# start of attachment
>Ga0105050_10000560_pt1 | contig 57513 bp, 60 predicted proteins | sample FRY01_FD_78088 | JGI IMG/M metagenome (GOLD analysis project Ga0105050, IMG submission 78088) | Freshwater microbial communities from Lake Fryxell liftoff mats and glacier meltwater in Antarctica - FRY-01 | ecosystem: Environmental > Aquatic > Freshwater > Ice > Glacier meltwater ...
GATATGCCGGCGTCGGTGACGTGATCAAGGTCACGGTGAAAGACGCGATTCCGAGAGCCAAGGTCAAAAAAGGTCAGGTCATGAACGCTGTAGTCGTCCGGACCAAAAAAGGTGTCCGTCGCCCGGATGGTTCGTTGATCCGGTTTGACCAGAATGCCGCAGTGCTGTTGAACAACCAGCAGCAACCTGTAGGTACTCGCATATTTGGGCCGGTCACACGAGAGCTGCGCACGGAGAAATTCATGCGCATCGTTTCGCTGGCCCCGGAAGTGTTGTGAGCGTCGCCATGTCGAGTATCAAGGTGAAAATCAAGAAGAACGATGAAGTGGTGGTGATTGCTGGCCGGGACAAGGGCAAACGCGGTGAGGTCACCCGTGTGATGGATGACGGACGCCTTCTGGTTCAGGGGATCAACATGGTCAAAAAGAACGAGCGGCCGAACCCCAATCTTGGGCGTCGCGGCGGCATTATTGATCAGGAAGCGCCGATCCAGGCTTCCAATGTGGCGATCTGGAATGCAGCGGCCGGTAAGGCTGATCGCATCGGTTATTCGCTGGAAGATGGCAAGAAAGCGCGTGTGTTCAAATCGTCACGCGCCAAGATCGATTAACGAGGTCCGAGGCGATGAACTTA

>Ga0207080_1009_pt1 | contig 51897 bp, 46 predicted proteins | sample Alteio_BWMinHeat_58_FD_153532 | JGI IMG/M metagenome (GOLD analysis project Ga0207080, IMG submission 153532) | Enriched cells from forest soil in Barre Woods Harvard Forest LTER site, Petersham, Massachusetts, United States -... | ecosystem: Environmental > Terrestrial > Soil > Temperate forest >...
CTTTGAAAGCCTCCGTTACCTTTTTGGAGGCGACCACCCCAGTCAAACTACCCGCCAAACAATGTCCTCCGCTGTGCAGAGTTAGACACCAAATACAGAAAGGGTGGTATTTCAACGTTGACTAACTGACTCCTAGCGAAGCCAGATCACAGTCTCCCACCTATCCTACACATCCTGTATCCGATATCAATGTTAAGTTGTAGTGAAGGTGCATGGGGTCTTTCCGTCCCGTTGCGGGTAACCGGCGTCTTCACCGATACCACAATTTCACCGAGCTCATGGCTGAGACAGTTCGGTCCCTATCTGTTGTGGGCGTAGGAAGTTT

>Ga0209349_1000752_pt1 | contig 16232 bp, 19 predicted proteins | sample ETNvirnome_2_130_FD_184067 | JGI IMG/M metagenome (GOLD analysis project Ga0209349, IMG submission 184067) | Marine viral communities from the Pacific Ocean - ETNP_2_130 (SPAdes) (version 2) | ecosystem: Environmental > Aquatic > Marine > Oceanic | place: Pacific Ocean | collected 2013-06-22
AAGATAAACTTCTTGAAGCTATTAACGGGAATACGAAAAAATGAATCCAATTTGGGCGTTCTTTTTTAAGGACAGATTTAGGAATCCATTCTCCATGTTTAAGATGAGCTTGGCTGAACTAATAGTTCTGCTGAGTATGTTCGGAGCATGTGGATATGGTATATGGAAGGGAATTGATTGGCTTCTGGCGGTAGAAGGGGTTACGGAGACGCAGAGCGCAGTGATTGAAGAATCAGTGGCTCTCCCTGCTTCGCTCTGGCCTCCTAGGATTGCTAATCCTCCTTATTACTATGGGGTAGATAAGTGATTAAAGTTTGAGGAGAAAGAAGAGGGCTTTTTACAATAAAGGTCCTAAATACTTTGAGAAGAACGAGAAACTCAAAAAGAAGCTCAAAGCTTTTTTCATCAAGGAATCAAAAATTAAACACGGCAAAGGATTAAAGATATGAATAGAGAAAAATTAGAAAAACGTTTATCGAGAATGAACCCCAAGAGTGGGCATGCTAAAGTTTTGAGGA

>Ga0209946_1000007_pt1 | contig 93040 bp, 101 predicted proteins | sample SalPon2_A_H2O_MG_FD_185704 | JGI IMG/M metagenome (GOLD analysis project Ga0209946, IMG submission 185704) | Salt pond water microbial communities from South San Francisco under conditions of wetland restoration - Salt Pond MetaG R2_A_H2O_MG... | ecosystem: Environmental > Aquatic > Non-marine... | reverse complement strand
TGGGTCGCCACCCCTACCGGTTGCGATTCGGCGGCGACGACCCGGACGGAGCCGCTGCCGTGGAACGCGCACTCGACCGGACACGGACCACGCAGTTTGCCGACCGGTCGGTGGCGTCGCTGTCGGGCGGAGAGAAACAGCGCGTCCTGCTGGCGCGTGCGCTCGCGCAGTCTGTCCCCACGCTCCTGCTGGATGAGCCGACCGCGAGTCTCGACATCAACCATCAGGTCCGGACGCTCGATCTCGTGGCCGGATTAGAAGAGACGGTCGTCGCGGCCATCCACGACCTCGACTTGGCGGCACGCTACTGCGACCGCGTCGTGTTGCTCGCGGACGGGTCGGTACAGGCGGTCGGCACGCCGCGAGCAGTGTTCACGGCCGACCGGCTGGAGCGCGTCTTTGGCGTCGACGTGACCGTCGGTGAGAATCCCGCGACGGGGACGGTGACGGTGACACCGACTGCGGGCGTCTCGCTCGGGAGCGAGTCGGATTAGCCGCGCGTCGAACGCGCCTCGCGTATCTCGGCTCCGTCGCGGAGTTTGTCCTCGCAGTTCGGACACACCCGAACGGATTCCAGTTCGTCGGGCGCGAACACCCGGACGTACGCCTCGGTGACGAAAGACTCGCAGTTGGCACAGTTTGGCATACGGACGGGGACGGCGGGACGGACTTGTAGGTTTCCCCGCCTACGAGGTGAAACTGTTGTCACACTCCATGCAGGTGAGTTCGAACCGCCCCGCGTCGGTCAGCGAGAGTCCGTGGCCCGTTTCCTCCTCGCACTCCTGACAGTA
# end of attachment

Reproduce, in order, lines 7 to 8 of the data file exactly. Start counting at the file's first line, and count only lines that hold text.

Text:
>Ga0209946_1000007_pt1 | contig 93040 bp, 101 predicted proteins | sample SalPon2_A_H2O_MG_FD_185704 | JGI IMG/M metagenome (GOLD analysis project Ga0209946, IMG submission 185704) | Salt pond water microbial communities from South San Francisco under conditions of wetland restoration - Salt Pond MetaG R2_A_H2O_MG... | ecosystem: Environmental > Aquatic > Non-marine... | reverse complement strand
TGGGTCGCCACCCCTACCGGTTGCGATTCGGCGGCGACGACCCGGACGGAGCCGCTGCCGTGGAACGCGCACTCGACCGGACACGGACCACGCAGTTTGCCGACCGGTCGGTGGCGTCGCTGTCGGGCGGAGAGAAACAGCGCGTCCTGCTGGCGCGTGCGCTCGCGCAGTCTGTCCCCACGCTCCTGCTGGATGAGCCGACCGCGAGTCTCGACATCAACCATCAGGTCCGGACGCTCGATCTCGTGGCCGGATTAGAAGAGACGGTCGTCGCGGCCATCCACGACCTCGACTTGGCGGCACGCTACTGCGACCGCGTCGTGTTGCTCGCGGACGGGTCGGTACAGGCGGTCGGCACGCCGCGAGCAGTGTTCACGGCCGACCGGCTGGAGCGCGTCTTTGGCGTCGACGTGACCGTCGGTGAGAATCCCGCGACGGGGACGGTGACGGTGACACCGACTGCGGGCGTCTCGCTCGGGAGCGAGTCGGATTAGCCGCGCGTCGAACGCGCCTCGCGTATCTCGGCTCCGTCGCGGAGTTTGTCCTCGCAGTTCGGACACACCCGAACGGATTCCAGTTCGTCGGGCGCGAACACCCGGACGTACGCCTCGGTGACGAAAGACTCGCAGTTGGCACAGTTTGGCATACGGACGGGGACGGCGGGACGGACTTGTAGGTTTCCCCGCCTACGAGGTGAAACTGTTGTCACACTCCATGCAGGTGAGTTCGAACCGCCCCGCGTCGGTCAGCGAGAGTCCGTGGCCCGTTTCCTCCTCGCACTCCTGACAGTA